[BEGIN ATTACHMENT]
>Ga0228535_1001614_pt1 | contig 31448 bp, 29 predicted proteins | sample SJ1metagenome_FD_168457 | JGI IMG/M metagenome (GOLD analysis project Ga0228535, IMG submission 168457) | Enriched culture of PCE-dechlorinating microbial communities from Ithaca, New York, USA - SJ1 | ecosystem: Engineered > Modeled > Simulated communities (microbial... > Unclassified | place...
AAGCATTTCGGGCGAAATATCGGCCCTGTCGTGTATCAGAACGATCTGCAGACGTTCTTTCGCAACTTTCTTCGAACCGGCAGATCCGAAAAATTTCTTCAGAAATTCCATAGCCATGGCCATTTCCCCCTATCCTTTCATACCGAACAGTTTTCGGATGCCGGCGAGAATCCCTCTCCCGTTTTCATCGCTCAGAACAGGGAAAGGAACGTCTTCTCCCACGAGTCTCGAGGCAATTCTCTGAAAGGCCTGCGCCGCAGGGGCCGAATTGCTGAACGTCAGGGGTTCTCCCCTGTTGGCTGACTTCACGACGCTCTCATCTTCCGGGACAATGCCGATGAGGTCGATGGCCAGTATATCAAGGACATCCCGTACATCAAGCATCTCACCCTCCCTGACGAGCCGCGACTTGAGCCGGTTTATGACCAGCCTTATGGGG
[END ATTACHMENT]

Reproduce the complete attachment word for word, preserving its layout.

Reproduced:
>Ga0228535_1001614_pt1 | contig 31448 bp, 29 predicted proteins | sample SJ1metagenome_FD_168457 | JGI IMG/M metagenome (GOLD analysis project Ga0228535, IMG submission 168457) | Enriched culture of PCE-dechlorinating microbial communities from Ithaca, New York, USA - SJ1 | ecosystem: Engineered > Modeled > Simulated communities (microbial... > Unclassified | place...
AAGCATTTCGGGCGAAATATCGGCCCTGTCGTGTATCAGAACGATCTGCAGACGTTCTTTCGCAACTTTCTTCGAACCGGCAGATCCGAAAAATTTCTTCAGAAATTCCATAGCCATGGCCATTTCCCCCTATCCTTTCATACCGAACAGTTTTCGGATGCCGGCGAGAATCCCTCTCCCGTTTTCATCGCTCAGAACAGGGAAAGGAACGTCTTCTCCCACGAGTCTCGAGGCAATTCTCTGAAAGGCCTGCGCCGCAGGGGCCGAATTGCTGAACGTCAGGGGTTCTCCCCTGTTGGCTGACTTCACGACGCTCTCATCTTCCGGGACAATGCCGATGAGGTCGATGGCCAGTATATCAAGGACATCCCGTACATCAAGCATCTCACCCTCCCTGACGAGCCGCGACTTGAGCCGGTTTATGACCAGCCTTATGGGG